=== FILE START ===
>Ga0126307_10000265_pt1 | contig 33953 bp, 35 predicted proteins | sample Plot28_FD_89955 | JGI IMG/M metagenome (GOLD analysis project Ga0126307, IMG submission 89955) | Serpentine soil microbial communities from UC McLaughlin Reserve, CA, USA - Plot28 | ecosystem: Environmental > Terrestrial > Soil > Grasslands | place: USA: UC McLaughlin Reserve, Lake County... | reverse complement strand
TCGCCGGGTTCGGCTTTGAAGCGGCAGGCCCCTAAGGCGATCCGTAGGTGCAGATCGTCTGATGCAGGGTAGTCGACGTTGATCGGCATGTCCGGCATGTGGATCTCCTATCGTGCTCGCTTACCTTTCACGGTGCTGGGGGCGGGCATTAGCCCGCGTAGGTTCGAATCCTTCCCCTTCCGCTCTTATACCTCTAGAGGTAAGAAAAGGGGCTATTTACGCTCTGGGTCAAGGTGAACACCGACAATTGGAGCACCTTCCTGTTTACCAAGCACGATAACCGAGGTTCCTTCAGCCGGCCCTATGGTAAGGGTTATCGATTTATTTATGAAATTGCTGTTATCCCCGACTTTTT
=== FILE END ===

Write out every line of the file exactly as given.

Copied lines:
>Ga0126307_10000265_pt1 | contig 33953 bp, 35 predicted proteins | sample Plot28_FD_89955 | JGI IMG/M metagenome (GOLD analysis project Ga0126307, IMG submission 89955) | Serpentine soil microbial communities from UC McLaughlin Reserve, CA, USA - Plot28 | ecosystem: Environmental > Terrestrial > Soil > Grasslands | place: USA: UC McLaughlin Reserve, Lake County... | reverse complement strand
TCGCCGGGTTCGGCTTTGAAGCGGCAGGCCCCTAAGGCGATCCGTAGGTGCAGATCGTCTGATGCAGGGTAGTCGACGTTGATCGGCATGTCCGGCATGTGGATCTCCTATCGTGCTCGCTTACCTTTCACGGTGCTGGGGGCGGGCATTAGCCCGCGTAGGTTCGAATCCTTCCCCTTCCGCTCTTATACCTCTAGAGGTAAGAAAAGGGGCTATTTACGCTCTGGGTCAAGGTGAACACCGACAATTGGAGCACCTTCCTGTTTACCAAGCACGATAACCGAGGTTCCTTCAGCCGGCCCTATGGTAAGGGTTATCGATTTATTTATGAAATTGCTGTTATCCCCGACTTTTT